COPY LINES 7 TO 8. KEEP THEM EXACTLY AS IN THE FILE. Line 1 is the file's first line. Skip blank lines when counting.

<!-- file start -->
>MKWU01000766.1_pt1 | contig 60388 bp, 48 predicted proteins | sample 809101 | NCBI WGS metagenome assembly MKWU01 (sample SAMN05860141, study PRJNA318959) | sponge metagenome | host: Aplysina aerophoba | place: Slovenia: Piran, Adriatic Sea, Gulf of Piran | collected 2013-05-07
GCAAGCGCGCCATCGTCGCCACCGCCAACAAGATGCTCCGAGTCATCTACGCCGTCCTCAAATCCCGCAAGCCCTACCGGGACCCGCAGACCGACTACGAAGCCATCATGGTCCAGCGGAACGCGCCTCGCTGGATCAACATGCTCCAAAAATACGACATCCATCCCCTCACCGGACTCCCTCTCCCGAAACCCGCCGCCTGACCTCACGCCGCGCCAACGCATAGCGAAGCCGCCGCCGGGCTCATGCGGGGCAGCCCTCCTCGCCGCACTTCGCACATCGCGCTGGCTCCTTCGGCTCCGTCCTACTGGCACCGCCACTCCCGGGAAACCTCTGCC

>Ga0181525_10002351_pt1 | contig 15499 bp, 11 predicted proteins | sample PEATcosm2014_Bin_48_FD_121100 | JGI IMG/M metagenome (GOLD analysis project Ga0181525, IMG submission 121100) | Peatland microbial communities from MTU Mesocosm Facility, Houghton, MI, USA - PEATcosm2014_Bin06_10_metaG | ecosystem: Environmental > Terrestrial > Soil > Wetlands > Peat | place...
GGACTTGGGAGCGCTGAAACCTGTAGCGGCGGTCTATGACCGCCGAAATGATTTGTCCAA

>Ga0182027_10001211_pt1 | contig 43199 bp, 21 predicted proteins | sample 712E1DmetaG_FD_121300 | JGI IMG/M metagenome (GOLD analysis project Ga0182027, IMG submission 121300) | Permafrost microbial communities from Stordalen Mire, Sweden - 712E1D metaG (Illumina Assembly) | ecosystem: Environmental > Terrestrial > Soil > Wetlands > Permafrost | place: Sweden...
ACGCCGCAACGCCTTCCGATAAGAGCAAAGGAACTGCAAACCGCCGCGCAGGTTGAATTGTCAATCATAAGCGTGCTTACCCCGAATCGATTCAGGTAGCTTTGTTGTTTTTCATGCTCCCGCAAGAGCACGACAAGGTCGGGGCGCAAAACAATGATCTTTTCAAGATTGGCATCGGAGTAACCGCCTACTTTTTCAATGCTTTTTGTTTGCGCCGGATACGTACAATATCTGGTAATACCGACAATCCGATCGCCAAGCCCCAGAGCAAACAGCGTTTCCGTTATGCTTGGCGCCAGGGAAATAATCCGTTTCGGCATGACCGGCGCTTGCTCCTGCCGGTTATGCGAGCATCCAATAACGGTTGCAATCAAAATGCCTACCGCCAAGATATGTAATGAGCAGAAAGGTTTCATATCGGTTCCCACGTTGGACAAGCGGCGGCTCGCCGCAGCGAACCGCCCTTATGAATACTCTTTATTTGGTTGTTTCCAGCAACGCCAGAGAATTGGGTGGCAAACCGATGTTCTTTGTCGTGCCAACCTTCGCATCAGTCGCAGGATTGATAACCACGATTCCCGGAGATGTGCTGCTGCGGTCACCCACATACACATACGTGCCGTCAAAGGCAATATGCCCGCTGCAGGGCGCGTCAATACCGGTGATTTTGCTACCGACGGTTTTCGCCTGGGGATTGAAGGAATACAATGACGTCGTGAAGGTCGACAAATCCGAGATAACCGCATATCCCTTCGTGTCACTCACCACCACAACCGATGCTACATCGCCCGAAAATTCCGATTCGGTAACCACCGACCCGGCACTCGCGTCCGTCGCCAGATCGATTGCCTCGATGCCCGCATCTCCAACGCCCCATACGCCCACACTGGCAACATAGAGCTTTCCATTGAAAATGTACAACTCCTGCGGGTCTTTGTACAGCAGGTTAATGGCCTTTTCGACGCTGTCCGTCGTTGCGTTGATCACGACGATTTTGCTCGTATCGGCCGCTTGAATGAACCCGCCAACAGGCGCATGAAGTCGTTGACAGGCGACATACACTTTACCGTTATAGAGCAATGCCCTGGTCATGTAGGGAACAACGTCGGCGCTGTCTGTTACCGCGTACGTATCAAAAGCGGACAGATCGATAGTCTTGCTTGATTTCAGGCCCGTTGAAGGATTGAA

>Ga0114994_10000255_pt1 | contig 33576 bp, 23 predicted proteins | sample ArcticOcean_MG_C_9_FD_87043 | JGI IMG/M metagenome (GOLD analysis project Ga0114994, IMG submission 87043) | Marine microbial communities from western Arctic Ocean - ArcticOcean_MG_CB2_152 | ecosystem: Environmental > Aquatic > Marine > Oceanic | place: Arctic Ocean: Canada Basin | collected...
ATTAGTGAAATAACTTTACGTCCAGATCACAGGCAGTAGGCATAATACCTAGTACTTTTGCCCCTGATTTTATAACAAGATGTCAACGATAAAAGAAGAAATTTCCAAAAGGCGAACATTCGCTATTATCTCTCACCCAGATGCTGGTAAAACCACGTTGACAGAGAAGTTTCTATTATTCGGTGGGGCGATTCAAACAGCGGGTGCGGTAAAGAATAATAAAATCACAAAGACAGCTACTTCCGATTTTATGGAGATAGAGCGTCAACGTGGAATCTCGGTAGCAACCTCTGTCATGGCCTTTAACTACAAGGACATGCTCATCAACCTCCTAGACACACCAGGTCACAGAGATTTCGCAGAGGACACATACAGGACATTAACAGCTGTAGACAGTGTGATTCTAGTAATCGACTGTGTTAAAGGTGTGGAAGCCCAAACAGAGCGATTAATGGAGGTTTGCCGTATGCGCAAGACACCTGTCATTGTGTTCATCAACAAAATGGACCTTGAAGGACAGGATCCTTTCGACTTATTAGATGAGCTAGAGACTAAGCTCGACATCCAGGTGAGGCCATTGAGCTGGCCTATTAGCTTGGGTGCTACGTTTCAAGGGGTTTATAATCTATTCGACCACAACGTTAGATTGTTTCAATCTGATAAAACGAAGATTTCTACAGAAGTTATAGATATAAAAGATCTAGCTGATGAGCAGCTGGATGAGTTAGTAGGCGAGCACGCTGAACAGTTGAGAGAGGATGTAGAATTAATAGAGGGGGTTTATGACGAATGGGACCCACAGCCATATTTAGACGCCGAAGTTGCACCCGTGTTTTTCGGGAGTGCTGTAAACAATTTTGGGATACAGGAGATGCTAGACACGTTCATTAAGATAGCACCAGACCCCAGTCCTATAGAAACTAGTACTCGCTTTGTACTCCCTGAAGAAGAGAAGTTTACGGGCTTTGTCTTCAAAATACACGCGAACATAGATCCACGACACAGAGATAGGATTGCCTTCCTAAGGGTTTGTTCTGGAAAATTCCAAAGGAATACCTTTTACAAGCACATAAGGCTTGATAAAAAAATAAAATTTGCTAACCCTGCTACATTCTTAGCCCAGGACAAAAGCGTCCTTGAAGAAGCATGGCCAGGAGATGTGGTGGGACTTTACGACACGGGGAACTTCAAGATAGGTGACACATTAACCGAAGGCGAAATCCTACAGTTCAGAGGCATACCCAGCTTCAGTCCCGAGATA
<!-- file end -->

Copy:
>Ga0114994_10000255_pt1 | contig 33576 bp, 23 predicted proteins | sample ArcticOcean_MG_C_9_FD_87043 | JGI IMG/M metagenome (GOLD analysis project Ga0114994, IMG submission 87043) | Marine microbial communities from western Arctic Ocean - ArcticOcean_MG_CB2_152 | ecosystem: Environmental > Aquatic > Marine > Oceanic | place: Arctic Ocean: Canada Basin | collected...
ATTAGTGAAATAACTTTACGTCCAGATCACAGGCAGTAGGCATAATACCTAGTACTTTTGCCCCTGATTTTATAACAAGATGTCAACGATAAAAGAAGAAATTTCCAAAAGGCGAACATTCGCTATTATCTCTCACCCAGATGCTGGTAAAACCACGTTGACAGAGAAGTTTCTATTATTCGGTGGGGCGATTCAAACAGCGGGTGCGGTAAAGAATAATAAAATCACAAAGACAGCTACTTCCGATTTTATGGAGATAGAGCGTCAACGTGGAATCTCGGTAGCAACCTCTGTCATGGCCTTTAACTACAAGGACATGCTCATCAACCTCCTAGACACACCAGGTCACAGAGATTTCGCAGAGGACACATACAGGACATTAACAGCTGTAGACAGTGTGATTCTAGTAATCGACTGTGTTAAAGGTGTGGAAGCCCAAACAGAGCGATTAATGGAGGTTTGCCGTATGCGCAAGACACCTGTCATTGTGTTCATCAACAAAATGGACCTTGAAGGACAGGATCCTTTCGACTTATTAGATGAGCTAGAGACTAAGCTCGACATCCAGGTGAGGCCATTGAGCTGGCCTATTAGCTTGGGTGCTACGTTTCAAGGGGTTTATAATCTATTCGACCACAACGTTAGATTGTTTCAATCTGATAAAACGAAGATTTCTACAGAAGTTATAGATATAAAAGATCTAGCTGATGAGCAGCTGGATGAGTTAGTAGGCGAGCACGCTGAACAGTTGAGAGAGGATGTAGAATTAATAGAGGGGGTTTATGACGAATGGGACCCACAGCCATATTTAGACGCCGAAGTTGCACCCGTGTTTTTCGGGAGTGCTGTAAACAATTTTGGGATACAGGAGATGCTAGACACGTTCATTAAGATAGCACCAGACCCCAGTCCTATAGAAACTAGTACTCGCTTTGTACTCCCTGAAGAAGAGAAGTTTACGGGCTTTGTCTTCAAAATACACGCGAACATAGATCCACGACACAGAGATAGGATTGCCTTCCTAAGGGTTTGTTCTGGAAAATTCCAAAGGAATACCTTTTACAAGCACATAAGGCTTGATAAAAAAATAAAATTTGCTAACCCTGCTACATTCTTAGCCCAGGACAAAAGCGTCCTTGAAGAAGCATGGCCAGGAGATGTGGTGGGACTTTACGACACGGGGAACTTCAAGATAGGTGACACATTAACCGAAGGCGAAATCCTACAGTTCAGAGGCATACCCAGCTTCAGTCCCGAGATA